Dr Ronan Kennedy BDS (QUB)

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News - April 2021

People with severe gum disease may be twice as likely to have increased blood pressure

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Adults with periodontitis, a severe gum infection, may be significantly more likely to have higher blood pressure compared to individuals who have healthy gums, according to new research published today in Hypertension, an American Heart Association journal.
Previous studies have found an association between hypertension (high blood pressure) and periodontitis; however, research confirming the details of this association is scarce. Periodontitis is an infection of the gum tissues that hold teeth in place that can lead to progressive inflammation, and bone or tooth loss. Prevention and treatment of periodontitis is cost effective and can lead to reduction of systemic markers of inflammation, as well as improvement in function of the endothelium (the thin membrane lining the inside of the heart and blood vessels).
Lead study author Eva Muñoz Aguilera, senior researcher at UCL Eastman Dental Institute in London said: "Patients with gum disease often present with elevated blood pressure, especially when there is active gingival inflammation, or bleeding of the gums. Elevated blood pressure is usually asymptomatic, and many individuals may be unaware that they are at increased risk of cardiovascular complications. We aimed to investigate the association between severe periodontitis and high blood pressure in healthy adults without a confirmed diagnosis of hypertension”.
The study included 250 adults with generalised, severe periodontitis and a control group of 250 adults who did not have severe gum disease, all of whom were otherwise healthy. Blood pressure assessments were measured three times for each participant to ensure accuracy. The researchers found that a diagnosis of gum disease was associated with higher odds of hypertension, independent of common cardiovascular risk factors.

From: https://www.sciencedaily.com/releases/2021/03/210329090000.htm

 

How teeth sense the cold

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David Clapham, vice president and chief scientific officer of the Howard Hughes Medical Institute (HHMI) in the United States and an international team of scientists have figured out how teeth sense the cold and pinpointed the molecular and cellular factors involved. In both mice and humans, tooth cells called odontoblasts contain cold-sensitive proteins that detect temperature drops, the team reports in the journal Science Advances. Signals from these cells can ultimately trigger a jolt of pain to the brain.
The work offers an explanation for how one age-old home remedy eases toothaches. The main ingredient in clove oil, which has been used for centuries in dentistry, contains a chemical that blocks the "cold sensor" protein, says electrophysiologist Katharina Zimmermann, who led the work at Friedrich-Alexander University Erlangen-Nürnberg in Germany.
Developing drugs that target this sensor even more specifically could potentially eliminate tooth sensitivity to cold, Zimmermann says: "Once you have a molecule to target, there is a possibility of treatment”.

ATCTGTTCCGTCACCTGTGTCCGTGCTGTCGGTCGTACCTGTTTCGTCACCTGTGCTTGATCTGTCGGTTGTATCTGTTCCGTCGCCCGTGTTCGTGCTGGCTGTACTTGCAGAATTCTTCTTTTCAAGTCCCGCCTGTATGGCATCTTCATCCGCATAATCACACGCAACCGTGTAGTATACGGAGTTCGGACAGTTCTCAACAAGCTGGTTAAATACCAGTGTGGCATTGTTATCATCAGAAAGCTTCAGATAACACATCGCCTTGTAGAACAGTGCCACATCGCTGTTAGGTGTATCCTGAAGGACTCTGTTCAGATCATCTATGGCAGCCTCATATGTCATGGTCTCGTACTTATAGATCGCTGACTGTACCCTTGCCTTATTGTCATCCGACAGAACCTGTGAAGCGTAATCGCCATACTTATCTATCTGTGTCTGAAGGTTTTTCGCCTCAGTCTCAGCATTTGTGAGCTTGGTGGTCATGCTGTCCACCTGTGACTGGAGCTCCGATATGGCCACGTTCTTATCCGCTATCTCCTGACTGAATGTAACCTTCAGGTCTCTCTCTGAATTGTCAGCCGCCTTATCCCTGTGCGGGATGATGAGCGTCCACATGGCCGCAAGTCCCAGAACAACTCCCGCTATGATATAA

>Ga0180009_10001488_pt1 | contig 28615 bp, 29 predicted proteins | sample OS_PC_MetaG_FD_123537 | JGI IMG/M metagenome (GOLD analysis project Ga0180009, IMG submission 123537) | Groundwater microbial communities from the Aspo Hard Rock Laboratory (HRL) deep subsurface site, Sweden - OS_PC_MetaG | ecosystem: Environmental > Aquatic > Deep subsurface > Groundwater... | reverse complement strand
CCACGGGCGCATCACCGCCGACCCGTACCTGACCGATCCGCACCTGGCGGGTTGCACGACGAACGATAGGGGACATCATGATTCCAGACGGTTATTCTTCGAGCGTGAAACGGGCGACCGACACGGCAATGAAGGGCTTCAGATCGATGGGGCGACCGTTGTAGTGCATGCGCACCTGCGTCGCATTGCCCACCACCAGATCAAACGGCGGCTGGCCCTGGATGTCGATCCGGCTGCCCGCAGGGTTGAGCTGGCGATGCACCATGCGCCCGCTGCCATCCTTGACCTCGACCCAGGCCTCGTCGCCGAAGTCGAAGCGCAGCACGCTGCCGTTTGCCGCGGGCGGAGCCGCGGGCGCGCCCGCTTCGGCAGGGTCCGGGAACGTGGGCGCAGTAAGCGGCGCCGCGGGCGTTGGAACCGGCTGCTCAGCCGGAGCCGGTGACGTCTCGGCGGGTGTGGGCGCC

Teeth decay when films of bacteria and acid eat away at the enamel – the hard, whitish covering of teeth. As enamel erodes, pits called cavities form. Instead of cracking a tooth open and solely examining its cells in a dish, Zimmermann's team looked at the whole system: jawbone; teeth; and, tooth nerves. The team recorded neural activity as an ice-cold solution touched the tooth. In normal mice, this frigid dip sparked nerve activity, indicating the tooth was sensing the cold.
That sharp sensation hasn't been as extensively studied as other areas of science, but Clapham says: "It is important and it affects a lot of people."

From: https://www.sciencedaily.com/releases/2021/03/210326151348.htm

 

Gum disease linked to Covid-19 complications in new study

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A new study has found that people with advanced gum disease are much more likely to suffer complications from coronavirus, including being more likely to require a ventilator and to die from the disease.
The research, which examined more than 500 patients, found that those with severe gum disease were up to nine times more likely to die from Covid-19. It also found that patients with the oral disease were nearly five times more likely to need assisted ventilation.
Coronavirus has now infected 115 million people worldwide. According to the Oral Health Foundation, gum disease can be easily prevented, or managed in its early stages.
Dr Nigel Carter OBE, Chief Executive of the charity believes keeping on top of your oral health could play a key role in battling the virus: “This is the latest of many studies that form a connection between the mouth and other health conditions. The evidence here seems overwhelming – by maintaining good oral health, specifically healthy gums – you are able to limit your chances of developing the most serious complications of coronavirus. If left untreated, gum disease can lead to abscesses, and over several years, the bone supporting the teeth can be lost. When gum disease becomes advanced, treatment becomes more difficult. Given the new link with coronavirus complications, the need for early intervention becomes even greater”.